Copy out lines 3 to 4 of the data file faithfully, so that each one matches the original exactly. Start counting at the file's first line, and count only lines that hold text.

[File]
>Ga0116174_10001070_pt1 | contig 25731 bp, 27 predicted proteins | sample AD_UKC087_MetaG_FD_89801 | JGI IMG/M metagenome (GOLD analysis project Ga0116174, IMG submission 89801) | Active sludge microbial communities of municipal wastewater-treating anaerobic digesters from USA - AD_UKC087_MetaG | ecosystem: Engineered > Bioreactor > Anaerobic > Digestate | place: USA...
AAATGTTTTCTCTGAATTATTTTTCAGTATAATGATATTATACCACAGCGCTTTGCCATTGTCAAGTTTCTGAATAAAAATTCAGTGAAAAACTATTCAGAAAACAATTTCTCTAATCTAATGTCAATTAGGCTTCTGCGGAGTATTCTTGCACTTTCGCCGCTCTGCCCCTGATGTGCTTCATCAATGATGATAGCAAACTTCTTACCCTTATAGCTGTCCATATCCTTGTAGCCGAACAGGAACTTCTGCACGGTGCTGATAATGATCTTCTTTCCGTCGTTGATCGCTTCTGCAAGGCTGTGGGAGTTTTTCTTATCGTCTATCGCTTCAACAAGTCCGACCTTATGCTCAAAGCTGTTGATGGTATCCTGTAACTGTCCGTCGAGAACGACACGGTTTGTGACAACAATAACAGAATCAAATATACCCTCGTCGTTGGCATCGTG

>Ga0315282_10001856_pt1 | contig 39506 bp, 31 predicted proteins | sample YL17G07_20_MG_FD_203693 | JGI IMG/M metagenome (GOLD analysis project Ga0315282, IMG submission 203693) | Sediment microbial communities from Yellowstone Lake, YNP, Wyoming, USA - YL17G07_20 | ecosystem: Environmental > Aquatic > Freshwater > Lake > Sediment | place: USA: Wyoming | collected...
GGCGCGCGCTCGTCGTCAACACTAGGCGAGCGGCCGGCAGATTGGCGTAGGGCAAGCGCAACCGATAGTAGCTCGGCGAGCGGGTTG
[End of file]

>Ga0315282_10001856_pt1 | contig 39506 bp, 31 predicted proteins | sample YL17G07_20_MG_FD_203693 | JGI IMG/M metagenome (GOLD analysis project Ga0315282, IMG submission 203693) | Sediment microbial communities from Yellowstone Lake, YNP, Wyoming, USA - YL17G07_20 | ecosystem: Environmental > Aquatic > Freshwater > Lake > Sediment | place: USA: Wyoming | collected...
GGCGCGCGCTCGTCGTCAACACTAGGCGAGCGGCCGGCAGATTGGCGTAGGGCAAGCGCAACCGATAGTAGCTCGGCGAGCGGGTTG